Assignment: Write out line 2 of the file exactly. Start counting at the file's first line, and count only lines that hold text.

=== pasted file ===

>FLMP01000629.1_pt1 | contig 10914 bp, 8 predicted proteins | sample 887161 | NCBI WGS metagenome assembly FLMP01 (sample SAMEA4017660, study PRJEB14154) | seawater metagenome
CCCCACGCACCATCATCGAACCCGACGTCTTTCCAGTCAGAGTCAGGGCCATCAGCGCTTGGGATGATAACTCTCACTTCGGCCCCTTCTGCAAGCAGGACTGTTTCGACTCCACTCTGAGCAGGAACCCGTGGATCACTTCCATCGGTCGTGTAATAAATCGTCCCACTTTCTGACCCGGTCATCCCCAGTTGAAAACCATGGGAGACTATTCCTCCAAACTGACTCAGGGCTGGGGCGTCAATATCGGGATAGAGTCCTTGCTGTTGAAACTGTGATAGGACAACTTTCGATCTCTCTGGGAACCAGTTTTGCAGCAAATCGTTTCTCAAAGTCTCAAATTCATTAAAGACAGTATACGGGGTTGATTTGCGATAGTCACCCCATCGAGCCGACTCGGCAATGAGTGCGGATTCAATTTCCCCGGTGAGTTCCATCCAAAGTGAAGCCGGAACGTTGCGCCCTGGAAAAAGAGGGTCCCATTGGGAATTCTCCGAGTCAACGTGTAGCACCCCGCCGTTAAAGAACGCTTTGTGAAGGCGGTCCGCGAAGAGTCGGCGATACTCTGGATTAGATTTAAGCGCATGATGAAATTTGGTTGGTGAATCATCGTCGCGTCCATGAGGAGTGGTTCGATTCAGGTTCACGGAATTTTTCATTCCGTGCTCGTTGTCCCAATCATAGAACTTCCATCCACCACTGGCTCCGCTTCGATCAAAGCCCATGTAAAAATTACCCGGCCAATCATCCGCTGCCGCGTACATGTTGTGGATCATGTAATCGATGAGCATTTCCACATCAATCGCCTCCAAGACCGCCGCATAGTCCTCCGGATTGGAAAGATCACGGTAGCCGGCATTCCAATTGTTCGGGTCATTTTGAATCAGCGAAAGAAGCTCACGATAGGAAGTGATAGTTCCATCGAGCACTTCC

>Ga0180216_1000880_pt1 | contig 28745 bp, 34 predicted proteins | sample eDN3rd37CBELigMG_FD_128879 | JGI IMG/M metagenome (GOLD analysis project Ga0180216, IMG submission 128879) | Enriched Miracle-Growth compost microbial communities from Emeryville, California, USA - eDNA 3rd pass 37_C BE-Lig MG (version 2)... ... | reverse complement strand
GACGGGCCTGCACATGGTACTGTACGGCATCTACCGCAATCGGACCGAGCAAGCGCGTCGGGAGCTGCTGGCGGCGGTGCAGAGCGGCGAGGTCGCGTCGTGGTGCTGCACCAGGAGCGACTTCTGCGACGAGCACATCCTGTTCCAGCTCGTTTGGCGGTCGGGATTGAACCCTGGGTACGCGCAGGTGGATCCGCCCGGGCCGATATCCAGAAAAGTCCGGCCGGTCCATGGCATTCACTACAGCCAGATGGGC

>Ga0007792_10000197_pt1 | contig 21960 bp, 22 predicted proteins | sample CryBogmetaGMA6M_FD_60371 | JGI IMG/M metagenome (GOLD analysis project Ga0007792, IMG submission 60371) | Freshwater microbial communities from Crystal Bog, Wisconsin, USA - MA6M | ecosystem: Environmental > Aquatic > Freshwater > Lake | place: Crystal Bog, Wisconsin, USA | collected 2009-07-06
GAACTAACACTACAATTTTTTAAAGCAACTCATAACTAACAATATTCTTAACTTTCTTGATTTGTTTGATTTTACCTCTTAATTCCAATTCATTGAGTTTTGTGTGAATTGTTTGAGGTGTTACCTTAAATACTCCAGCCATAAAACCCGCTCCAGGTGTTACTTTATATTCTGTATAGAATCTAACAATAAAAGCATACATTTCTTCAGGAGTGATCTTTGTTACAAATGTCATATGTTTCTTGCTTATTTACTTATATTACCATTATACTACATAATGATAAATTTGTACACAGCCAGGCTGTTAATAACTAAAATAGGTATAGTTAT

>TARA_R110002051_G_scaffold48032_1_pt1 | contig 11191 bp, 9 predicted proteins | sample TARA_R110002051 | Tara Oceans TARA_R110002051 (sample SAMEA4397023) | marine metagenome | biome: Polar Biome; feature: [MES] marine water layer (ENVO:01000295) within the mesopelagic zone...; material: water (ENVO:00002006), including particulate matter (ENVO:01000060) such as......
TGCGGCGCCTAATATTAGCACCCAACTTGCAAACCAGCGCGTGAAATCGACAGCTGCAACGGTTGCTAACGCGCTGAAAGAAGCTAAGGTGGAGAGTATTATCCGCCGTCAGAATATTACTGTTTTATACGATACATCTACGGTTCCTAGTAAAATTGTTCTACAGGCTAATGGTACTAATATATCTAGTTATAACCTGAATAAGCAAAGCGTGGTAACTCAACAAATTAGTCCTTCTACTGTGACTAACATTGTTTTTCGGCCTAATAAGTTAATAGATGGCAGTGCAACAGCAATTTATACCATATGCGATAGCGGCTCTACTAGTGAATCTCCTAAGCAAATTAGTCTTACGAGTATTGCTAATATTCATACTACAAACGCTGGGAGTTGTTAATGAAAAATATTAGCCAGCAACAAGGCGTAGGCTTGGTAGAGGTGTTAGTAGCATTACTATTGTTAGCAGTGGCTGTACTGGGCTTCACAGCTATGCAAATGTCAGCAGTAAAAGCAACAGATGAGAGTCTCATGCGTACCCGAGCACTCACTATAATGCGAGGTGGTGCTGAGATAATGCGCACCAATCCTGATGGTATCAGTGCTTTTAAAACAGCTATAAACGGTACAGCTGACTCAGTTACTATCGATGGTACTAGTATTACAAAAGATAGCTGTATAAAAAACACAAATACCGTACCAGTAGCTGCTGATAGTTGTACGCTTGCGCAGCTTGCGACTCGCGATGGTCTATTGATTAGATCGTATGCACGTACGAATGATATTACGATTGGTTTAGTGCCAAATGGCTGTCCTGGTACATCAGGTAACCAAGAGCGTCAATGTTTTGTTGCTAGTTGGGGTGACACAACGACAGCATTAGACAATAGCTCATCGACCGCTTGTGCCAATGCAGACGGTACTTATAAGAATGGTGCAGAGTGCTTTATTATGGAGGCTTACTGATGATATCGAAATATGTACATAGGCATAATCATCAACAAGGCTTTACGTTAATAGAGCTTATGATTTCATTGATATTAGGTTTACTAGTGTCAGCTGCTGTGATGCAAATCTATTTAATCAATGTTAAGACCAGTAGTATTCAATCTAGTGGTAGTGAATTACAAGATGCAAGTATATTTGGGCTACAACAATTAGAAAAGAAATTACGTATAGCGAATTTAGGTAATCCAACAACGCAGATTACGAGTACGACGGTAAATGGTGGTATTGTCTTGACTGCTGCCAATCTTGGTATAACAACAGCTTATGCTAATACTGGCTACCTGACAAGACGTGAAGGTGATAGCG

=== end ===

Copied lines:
CCCCACGCACCATCATCGAACCCGACGTCTTTCCAGTCAGAGTCAGGGCCATCAGCGCTTGGGATGATAACTCTCACTTCGGCCCCTTCTGCAAGCAGGACTGTTTCGACTCCACTCTGAGCAGGAACCCGTGGATCACTTCCATCGGTCGTGTAATAAATCGTCCCACTTTCTGACCCGGTCATCCCCAGTTGAAAACCATGGGAGACTATTCCTCCAAACTGACTCAGGGCTGGGGCGTCAATATCGGGATAGAGTCCTTGCTGTTGAAACTGTGATAGGACAACTTTCGATCTCTCTGGGAACCAGTTTTGCAGCAAATCGTTTCTCAAAGTCTCAAATTCATTAAAGACAGTATACGGGGTTGATTTGCGATAGTCACCCCATCGAGCCGACTCGGCAATGAGTGCGGATTCAATTTCCCCGGTGAGTTCCATCCAAAGTGAAGCCGGAACGTTGCGCCCTGGAAAAAGAGGGTCCCATTGGGAATTCTCCGAGTCAACGTGTAGCACCCCGCCGTTAAAGAACGCTTTGTGAAGGCGGTCCGCGAAGAGTCGGCGATACTCTGGATTAGATTTAAGCGCATGATGAAATTTGGTTGGTGAATCATCGTCGCGTCCATGAGGAGTGGTTCGATTCAGGTTCACGGAATTTTTCATTCCGTGCTCGTTGTCCCAATCATAGAACTTCCATCCACCACTGGCTCCGCTTCGATCAAAGCCCATGTAAAAATTACCCGGCCAATCATCCGCTGCCGCGTACATGTTGTGGATCATGTAATCGATGAGCATTTCCACATCAATCGCCTCCAAGACCGCCGCATAGTCCTCCGGATTGGAAAGATCACGGTAGCCGGCATTCCAATTGTTCGGGTCATTTTGAATCAGCGAAAGAAGCTCACGATAGGAAGTGATAGTTCCATCGAGCACTTCC